The Irish Centre of Pittsburgh educates its members and the community about the Gaelic culture. It hosts lectures, classes, arts and crafts, music, drama and dance as well as social and athletic events to preserve the city’s Irish culture.

Fun Fact: Pittsburgh is one of only three cities in the US that boasts a chapter of the Knights of Equity. The club promotes traditional Irish dance and folk music.

Ten Most Irish Cities in the US new york parade
Ten Most Irish Cities in the US – New York’s Saint Patrick’s Day parade *Unsplash photo by Johnny Cohen

5. Naperville, IL

Naperville ranks 5th with a high Irish population of about 14%. They host an annual family oriented Saint Patrick’s Day parade that celebrates Irish American heritage and culture.

West Suburban Irish is a non-profit organization headquartered here that promotes, nurtures and strengthens Irish culture in the western suburbs of Chicago.

Fun Fact: Quigley’s Irish Pub in Naperville serves up classic Irish fare. The West Suburban Irish calls this pub home, holding their meetings there once a month.

6. Philadelphia, PA

In Philadelphia, 12% of the city’s residents claim Irish heritage, with most of those living in the suburbs. Philadelphia’s founder, William Penn, was part Irish on his mother’s side. The Society of the Friendly Sons of St Patrick was founded in Philly in 1771.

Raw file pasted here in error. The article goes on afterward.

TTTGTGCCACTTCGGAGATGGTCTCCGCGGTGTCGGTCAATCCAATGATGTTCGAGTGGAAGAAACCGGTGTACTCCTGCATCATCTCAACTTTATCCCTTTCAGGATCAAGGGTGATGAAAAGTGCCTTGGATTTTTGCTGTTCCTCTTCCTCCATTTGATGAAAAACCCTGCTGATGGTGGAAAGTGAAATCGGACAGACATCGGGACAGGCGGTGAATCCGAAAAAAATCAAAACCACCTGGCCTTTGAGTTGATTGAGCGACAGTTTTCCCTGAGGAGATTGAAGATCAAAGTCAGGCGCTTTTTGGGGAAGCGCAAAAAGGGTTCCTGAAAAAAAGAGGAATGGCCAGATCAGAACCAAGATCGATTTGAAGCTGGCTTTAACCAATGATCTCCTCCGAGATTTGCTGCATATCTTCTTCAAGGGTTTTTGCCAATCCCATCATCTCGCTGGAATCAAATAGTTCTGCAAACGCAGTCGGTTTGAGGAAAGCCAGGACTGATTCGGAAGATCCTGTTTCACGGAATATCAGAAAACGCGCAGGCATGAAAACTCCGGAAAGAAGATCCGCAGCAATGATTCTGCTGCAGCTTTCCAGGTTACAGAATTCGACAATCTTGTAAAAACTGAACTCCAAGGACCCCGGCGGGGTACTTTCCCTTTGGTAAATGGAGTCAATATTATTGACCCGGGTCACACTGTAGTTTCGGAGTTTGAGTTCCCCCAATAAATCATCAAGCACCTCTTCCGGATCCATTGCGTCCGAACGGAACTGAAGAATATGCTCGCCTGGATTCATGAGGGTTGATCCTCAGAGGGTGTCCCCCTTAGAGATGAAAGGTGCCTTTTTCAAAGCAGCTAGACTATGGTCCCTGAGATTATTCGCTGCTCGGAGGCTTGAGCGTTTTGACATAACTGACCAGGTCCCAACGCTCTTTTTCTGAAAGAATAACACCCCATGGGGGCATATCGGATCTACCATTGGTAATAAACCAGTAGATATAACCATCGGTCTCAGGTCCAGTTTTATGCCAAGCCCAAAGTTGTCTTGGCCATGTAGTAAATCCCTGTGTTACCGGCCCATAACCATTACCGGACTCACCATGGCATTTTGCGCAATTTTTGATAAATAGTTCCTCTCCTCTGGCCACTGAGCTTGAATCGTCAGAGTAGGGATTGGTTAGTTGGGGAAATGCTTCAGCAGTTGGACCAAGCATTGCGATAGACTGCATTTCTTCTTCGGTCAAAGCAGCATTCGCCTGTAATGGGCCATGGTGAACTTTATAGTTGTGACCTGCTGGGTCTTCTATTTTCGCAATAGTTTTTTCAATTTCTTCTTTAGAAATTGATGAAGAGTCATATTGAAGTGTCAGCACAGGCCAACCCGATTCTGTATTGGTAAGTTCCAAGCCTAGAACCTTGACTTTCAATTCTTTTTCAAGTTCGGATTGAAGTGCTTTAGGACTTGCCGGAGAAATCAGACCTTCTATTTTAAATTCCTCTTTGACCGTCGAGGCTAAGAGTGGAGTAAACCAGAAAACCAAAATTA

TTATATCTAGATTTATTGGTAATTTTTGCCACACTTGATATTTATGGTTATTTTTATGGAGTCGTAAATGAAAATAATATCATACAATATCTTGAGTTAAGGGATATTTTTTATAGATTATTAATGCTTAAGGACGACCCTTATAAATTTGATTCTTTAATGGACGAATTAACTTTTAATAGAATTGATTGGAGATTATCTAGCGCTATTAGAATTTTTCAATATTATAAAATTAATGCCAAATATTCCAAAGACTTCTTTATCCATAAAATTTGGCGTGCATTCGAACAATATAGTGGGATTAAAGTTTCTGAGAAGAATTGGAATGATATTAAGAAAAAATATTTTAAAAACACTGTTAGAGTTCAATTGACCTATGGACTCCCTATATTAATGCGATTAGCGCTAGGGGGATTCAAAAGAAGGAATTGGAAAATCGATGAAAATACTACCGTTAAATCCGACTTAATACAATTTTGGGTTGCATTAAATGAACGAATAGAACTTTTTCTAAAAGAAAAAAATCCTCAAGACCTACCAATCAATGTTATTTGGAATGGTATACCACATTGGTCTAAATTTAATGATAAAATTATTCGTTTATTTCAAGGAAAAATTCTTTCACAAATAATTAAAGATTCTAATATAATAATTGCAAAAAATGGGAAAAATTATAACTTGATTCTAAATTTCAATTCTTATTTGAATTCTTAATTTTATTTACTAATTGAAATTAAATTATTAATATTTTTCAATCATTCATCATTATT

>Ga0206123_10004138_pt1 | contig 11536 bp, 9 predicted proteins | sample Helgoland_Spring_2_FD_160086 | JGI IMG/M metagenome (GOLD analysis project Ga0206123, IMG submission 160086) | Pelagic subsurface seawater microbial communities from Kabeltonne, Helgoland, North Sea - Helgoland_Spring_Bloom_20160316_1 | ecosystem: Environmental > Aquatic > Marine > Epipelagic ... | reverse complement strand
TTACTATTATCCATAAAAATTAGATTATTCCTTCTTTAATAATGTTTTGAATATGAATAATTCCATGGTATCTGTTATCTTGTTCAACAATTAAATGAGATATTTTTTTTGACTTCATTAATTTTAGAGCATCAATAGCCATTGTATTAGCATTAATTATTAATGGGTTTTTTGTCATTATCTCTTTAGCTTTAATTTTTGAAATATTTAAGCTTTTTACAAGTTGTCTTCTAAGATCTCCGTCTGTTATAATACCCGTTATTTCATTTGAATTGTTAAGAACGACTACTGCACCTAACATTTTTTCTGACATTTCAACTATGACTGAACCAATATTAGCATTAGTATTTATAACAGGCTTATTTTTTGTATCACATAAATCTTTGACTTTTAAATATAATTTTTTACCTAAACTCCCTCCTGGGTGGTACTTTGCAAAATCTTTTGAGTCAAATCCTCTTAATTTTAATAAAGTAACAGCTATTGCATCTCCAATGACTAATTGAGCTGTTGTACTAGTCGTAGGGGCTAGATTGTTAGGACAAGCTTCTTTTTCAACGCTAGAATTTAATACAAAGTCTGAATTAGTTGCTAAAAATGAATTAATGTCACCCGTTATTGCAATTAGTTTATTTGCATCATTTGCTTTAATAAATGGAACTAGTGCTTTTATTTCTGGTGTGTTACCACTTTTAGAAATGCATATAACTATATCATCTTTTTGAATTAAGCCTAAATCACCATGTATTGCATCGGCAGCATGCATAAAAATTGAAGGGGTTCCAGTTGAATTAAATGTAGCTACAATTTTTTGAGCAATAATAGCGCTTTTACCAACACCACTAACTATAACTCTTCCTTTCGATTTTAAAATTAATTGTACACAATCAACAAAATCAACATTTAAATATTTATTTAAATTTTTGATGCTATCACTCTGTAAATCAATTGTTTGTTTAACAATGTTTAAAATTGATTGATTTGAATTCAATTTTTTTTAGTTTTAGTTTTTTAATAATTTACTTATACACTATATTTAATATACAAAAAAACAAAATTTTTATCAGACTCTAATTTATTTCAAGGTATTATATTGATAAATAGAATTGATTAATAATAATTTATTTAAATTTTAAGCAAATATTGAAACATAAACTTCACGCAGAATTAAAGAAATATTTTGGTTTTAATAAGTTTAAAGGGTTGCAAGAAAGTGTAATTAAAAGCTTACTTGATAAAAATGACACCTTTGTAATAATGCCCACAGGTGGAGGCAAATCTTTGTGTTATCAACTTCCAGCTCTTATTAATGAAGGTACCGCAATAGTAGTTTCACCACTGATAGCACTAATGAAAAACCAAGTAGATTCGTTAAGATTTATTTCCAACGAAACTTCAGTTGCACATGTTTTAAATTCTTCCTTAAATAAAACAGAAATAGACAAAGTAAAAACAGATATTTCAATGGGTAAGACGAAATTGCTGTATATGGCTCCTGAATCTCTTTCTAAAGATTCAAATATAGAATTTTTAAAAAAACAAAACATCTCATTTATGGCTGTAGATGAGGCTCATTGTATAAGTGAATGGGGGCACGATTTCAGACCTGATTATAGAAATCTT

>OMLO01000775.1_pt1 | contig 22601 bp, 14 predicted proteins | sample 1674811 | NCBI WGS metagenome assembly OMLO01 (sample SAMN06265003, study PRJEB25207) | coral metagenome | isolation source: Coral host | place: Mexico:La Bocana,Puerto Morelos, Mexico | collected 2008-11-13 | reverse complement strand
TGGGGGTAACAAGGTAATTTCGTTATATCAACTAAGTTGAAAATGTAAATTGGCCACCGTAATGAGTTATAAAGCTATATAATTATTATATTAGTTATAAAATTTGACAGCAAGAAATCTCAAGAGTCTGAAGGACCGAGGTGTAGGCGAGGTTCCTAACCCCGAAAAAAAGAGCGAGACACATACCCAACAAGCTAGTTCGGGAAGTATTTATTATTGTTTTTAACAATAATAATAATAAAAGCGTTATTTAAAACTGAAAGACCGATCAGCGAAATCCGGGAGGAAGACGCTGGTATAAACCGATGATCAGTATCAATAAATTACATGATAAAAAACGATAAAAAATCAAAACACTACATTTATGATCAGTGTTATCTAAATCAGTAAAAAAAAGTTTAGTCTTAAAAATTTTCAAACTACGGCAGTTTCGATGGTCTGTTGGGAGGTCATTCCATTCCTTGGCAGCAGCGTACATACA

Today the city boasts a large number of Irish pubs such as Isabella Barry’s Faithful Irishman and The Jolly Irishman. Philadelphia celebrates Saint Patrick’s Day big time with a parade and a bar crawl.

Fun Fact: The Philadelphia Fleadh is a one day Irish American festival held annually in May. It features local and international traditional Irish music plus dance, shopping, food, spirits and activities.

Ten Most Irish Cities in the US philly fleadh
Ten Most Irish Cities in the US – Philadelphia Fleadh

7. Denver, CO

Leaving the East Coast and Midwest, we head to Denver, #7 on the top ten list. Irish immigrants headed west after the discovery of silver. When the silver boom ended, the Irish moved to Denver.

Today the Mile High City ranks high in Irish food and drink locations and hosts multiple Saint Patrick’s Day celebrations.

Fun Fact: The famous unsinkable Molly Brown raised funds to build the Cathedral Basilica of Immaculate Conception in Denver. Through her legacy, the Molly Brown House, Colorado’s rich Irish heritage is preserved.

8. Spokane, WA